Slight changes in memory and thinking skills are to be expected when entering the senior years. Though some seniors eventually develop dementia or Alzheimer’s, it isn’t always an immediate leap from normal changes in cognition to these more serious conditions. A condition known as mild cognitive impairment sometimes acts as an intermediate stage between the two. To offer you a better understanding of mild cognitive impairment, Anchorage senior home care experts share some facts about the condition and offer tips on how to help your aging loved one prevent its progression.
What Is Mild Cognitive Impairment?
Mild cognitive impairment (MCI) causes cognitive changes that are serious enough to be noticed but aren’t severe enough to interrupt daily life. The condition is broken down into two categories: amnestic MCI and nonamnestic MCI. With amnestic MCI, seniors may forget appointments, special dates, conversations, and recent events they normally would remember. Those with nonamnestic MCI may have difficulty making decisions, judging time, and recalling the steps needed to complete a complex task. According to the Alzheimer’s Association, 10 to 20 percent of people over age 65 have one form of MCI.
How Is MCI Related to Alzheimer’s Disease?
Though MCI is not a form of dementia, approximately 10 to 15 percent of people with MCI will later develop Alzheimer’s disease or another form of dementia. If your loved one has been diagnosed with MCI, he or she should view it as an opportunity to live a healthier lifestyle to prevent the condition from progressing.
How Can Seniors Decrease Their Risk of MCI?
Many of the same activities critical for keeping your loved one’s heart healthy are also beneficial for his or her brain. This is because damage to blood vessels can decrease the amount of blood and oxygen the brain receives, increasing the risk of MCI and dementia. Regular exercise can help your loved one’s brain get a boost of oxygen, keeping it healthy. The Mediterranean diet, which emphasizes eating fish, whole grains, fruits, vegetables, and healthy fats, has proven especially beneficial for maintaining a healthy brain. Doing puzzles and word games and reading regularly can keep your loved one’s brain stimulated and decrease his or her risk of the condition progressing.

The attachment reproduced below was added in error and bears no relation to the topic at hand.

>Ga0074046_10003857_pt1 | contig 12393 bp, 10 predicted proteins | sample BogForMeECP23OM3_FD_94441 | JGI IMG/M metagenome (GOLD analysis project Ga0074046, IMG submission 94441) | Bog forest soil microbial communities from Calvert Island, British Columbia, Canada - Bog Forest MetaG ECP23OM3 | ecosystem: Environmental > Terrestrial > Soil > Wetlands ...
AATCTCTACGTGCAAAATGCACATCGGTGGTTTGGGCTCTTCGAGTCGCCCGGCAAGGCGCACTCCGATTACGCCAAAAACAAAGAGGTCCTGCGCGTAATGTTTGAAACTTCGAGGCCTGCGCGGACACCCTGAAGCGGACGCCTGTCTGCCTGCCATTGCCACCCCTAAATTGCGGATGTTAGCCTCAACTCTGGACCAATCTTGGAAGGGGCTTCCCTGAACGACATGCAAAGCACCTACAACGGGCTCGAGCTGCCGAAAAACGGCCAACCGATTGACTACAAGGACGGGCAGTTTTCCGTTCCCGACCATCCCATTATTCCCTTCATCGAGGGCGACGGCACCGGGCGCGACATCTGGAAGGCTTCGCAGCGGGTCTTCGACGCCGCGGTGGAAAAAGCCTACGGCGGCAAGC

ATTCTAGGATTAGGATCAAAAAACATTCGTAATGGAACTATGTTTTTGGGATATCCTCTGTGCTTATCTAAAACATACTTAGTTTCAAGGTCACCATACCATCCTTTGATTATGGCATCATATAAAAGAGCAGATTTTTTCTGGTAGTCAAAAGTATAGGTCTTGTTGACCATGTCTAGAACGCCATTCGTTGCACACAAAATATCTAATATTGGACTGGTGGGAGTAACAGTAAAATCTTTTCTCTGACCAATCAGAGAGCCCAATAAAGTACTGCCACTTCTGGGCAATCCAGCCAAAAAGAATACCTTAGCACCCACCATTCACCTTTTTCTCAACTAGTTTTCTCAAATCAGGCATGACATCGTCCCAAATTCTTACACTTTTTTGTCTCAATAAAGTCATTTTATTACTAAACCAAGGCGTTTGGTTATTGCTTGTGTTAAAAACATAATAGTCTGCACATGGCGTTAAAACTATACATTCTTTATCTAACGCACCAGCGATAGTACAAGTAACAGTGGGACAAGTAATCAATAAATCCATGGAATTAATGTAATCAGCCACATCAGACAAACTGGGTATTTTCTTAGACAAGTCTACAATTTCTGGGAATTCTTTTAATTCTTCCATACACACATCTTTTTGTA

There are currently no medications available to treat MCI. You can actively help your loved one decrease his or her risk by exercising together, making sure he or she has access to healthy foods, and providing mentally stimulating activities. Additionally, experts recommend seniors with MCI be reevaluated every 6 months to monitor for changes in the condition. Make sure your loved one attends all of his or her doctor appointments and remind him or her if he or she is prone to forgetting dates.
If your loved one needs help maintaining good cognitive health, reach out to Anchorage Home Care Assistance. We are a leading provider of Alzheimer’s, dementia, and post-stroke care Anchorage seniors can count on, and our caregivers are available around the clock to provide mental stimulation, assist with exercise, prepare nutritious meals, and help with many other important tasks. For more information and to schedule a free in-home consultation, call (907) 770-0907 today.